How ideas of ‘adulthood’ are changing around the world

Adulthood redefined

DO IT SOON What’s up? Around the world, the idea of adulthood – when it happens and how it is defined – is being challenged. Adulthood has traditionally been defined by a combination of age and the achievement of social milestones.
What’s new?  The law confers adulthood on the basis of age, but also recognises the process of becoming an adult as involving gradual increases in social responsibility. This legally defined approach to adulthood is mirrored in other countries, where there are differences between the age of majority and social responsibilities granted to young people. Determinants of adulthood traditionally focus on a person taking increasing responsibility for their lives in various ways. A subjective definition of adulthood is linked with positive-identity formation and well-being.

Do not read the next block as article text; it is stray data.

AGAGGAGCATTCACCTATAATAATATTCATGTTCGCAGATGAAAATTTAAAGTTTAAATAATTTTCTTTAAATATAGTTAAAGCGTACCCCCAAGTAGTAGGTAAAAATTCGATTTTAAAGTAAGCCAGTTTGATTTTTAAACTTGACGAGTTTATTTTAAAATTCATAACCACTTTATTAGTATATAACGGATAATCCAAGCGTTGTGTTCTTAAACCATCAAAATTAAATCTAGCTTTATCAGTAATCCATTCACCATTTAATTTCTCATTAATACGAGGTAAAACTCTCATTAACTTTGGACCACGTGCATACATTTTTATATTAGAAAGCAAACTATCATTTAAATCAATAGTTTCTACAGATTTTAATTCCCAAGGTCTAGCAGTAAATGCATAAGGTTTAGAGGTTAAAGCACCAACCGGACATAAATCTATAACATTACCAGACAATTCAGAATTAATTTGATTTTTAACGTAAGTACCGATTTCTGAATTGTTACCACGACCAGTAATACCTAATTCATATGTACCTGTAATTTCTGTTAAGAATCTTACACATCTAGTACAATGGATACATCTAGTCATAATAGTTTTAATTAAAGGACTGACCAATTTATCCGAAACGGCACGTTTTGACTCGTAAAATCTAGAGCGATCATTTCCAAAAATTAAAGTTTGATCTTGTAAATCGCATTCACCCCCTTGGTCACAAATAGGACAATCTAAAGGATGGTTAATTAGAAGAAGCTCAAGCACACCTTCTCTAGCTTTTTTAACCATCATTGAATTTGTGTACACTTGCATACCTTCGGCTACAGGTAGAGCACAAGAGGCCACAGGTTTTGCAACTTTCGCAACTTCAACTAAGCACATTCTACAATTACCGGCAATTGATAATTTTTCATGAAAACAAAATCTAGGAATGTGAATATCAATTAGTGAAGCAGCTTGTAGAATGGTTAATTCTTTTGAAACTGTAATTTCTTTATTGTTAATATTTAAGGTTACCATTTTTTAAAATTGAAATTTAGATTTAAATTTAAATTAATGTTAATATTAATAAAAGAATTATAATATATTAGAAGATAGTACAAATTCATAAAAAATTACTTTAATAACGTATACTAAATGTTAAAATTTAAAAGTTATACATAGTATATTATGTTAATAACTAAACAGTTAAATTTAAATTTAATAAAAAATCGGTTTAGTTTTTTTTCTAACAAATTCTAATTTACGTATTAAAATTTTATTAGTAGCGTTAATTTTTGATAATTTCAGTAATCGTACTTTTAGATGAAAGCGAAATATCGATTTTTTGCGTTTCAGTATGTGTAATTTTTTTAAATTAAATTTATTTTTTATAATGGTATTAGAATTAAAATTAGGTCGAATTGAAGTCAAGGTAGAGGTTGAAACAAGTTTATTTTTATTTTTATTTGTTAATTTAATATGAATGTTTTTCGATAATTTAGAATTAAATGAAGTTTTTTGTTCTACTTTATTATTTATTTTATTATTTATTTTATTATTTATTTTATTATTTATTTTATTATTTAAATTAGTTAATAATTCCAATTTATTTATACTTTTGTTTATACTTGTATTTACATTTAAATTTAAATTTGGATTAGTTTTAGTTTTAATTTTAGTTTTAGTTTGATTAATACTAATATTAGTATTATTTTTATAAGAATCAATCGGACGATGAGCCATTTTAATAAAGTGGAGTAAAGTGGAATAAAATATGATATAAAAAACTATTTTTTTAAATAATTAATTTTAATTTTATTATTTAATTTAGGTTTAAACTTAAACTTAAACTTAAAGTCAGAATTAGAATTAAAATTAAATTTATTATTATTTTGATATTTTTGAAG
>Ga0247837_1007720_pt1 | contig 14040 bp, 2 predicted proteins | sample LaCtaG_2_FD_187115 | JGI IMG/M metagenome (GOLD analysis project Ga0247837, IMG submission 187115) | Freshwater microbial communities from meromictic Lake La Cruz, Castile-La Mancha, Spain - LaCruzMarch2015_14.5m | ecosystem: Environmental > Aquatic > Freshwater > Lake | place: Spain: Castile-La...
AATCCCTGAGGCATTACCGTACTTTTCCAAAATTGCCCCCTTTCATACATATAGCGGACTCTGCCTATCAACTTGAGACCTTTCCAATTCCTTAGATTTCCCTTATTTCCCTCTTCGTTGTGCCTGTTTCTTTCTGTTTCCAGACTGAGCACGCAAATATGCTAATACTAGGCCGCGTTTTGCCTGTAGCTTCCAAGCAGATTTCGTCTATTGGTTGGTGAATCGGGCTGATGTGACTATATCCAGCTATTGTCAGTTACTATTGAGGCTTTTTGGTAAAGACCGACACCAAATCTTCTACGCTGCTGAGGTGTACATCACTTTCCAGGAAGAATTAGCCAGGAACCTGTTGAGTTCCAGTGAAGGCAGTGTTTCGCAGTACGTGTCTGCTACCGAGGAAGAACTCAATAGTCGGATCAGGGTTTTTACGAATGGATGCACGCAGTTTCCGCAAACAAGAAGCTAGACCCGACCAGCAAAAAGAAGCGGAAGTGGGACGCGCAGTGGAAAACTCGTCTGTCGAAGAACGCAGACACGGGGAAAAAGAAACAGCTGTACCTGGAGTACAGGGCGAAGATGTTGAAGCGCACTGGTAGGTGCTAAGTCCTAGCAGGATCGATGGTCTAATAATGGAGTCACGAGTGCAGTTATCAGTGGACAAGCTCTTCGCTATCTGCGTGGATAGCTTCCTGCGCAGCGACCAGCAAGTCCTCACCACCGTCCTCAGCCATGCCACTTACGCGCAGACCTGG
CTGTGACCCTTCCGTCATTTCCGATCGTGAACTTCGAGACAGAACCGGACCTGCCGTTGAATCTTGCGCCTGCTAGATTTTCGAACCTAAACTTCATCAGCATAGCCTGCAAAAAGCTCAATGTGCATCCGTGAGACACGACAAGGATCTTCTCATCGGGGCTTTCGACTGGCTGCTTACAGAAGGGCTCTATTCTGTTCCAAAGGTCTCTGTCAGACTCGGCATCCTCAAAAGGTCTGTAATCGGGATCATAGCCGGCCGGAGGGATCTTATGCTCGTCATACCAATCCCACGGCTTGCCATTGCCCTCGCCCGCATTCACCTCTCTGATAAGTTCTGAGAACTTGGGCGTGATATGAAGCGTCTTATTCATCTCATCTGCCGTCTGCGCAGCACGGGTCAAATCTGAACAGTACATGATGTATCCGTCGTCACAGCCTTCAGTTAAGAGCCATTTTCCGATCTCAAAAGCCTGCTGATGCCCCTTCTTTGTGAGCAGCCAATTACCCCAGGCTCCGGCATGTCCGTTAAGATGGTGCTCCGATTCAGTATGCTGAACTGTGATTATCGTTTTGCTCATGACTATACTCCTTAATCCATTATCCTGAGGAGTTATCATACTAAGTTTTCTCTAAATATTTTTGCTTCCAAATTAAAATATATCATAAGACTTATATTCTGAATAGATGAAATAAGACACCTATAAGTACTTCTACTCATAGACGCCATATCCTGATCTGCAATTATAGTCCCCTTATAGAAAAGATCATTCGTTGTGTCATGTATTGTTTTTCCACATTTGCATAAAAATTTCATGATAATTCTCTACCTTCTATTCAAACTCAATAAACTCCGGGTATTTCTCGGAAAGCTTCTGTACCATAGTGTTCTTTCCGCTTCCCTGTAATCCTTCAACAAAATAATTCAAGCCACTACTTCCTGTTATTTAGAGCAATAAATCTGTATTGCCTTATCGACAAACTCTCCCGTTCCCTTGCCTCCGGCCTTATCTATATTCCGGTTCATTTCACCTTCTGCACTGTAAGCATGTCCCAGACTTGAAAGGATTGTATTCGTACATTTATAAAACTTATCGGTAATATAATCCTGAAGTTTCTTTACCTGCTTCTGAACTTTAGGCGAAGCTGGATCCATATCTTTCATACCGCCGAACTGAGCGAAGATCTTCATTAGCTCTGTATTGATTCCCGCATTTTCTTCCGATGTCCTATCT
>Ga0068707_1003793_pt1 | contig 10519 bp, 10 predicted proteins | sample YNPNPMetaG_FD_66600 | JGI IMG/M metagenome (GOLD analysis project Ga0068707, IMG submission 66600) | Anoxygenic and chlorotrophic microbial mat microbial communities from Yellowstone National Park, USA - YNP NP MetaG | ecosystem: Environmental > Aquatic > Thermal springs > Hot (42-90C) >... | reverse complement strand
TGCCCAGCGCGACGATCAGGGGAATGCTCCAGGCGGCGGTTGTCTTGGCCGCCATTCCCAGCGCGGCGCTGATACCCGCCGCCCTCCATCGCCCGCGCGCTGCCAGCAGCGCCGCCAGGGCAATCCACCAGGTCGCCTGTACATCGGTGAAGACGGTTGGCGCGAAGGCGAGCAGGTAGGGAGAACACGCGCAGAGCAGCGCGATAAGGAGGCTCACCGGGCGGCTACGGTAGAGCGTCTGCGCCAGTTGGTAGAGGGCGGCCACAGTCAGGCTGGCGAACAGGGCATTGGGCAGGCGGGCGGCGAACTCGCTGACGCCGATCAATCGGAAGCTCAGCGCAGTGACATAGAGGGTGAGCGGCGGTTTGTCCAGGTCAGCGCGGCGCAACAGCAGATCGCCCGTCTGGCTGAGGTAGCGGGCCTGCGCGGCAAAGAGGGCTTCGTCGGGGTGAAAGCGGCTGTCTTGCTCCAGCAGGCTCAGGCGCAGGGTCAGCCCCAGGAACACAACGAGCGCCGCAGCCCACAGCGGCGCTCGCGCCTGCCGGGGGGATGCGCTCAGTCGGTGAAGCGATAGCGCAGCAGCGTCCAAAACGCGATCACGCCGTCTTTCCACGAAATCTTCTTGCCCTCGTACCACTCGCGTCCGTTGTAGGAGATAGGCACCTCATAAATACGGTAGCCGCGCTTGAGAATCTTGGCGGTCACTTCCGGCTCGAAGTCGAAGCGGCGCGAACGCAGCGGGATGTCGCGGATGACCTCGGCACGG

The recognition of a new life stage – emerging adulthood – has been recommended by developmental psychologists to account for the changes to social milestones that have traditionally represented adulthood. The psychological evidence suggests the current approach in law of gradually increasing social responsibility for young people is prudent and accurately reflects the transitional nature of development to adulthood.

So what? If a more dynamic definition of adulthood is adopted, at what age is it reasonable to assign social responsibility to young people?
SOURCE: The Conversation

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